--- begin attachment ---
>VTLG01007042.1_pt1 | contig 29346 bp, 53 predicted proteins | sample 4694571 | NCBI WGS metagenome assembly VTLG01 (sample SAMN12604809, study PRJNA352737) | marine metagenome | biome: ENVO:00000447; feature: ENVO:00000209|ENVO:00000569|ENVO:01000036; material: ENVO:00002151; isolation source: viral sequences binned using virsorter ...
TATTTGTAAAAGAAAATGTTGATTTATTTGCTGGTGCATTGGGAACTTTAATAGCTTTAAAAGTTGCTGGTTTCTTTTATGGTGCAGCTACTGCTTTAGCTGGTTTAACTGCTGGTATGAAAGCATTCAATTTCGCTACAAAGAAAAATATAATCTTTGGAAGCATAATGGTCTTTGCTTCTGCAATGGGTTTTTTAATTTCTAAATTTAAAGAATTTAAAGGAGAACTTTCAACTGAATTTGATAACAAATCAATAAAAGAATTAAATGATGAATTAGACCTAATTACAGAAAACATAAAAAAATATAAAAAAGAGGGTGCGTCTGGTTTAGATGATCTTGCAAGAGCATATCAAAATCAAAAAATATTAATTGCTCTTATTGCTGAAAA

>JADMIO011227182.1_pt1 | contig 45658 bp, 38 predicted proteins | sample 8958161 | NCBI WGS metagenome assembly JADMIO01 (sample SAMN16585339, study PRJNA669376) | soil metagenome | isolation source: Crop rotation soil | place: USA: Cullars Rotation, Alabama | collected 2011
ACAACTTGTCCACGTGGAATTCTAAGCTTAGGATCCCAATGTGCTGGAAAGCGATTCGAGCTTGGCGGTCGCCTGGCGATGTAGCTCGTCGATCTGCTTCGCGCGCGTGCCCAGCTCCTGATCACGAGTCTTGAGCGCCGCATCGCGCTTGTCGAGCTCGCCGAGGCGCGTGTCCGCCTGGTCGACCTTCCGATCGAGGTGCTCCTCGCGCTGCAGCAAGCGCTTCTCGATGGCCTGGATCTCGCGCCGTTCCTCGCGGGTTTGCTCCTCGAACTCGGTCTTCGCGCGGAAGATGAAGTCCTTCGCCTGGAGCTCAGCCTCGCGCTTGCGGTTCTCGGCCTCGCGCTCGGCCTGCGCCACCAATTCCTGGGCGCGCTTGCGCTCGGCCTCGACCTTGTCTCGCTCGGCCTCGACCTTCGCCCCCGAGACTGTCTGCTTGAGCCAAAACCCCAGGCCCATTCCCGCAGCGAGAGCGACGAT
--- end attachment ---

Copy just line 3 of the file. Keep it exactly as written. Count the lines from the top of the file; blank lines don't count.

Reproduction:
>JADMIO011227182.1_pt1 | contig 45658 bp, 38 predicted proteins | sample 8958161 | NCBI WGS metagenome assembly JADMIO01 (sample SAMN16585339, study PRJNA669376) | soil metagenome | isolation source: Crop rotation soil | place: USA: Cullars Rotation, Alabama | collected 2011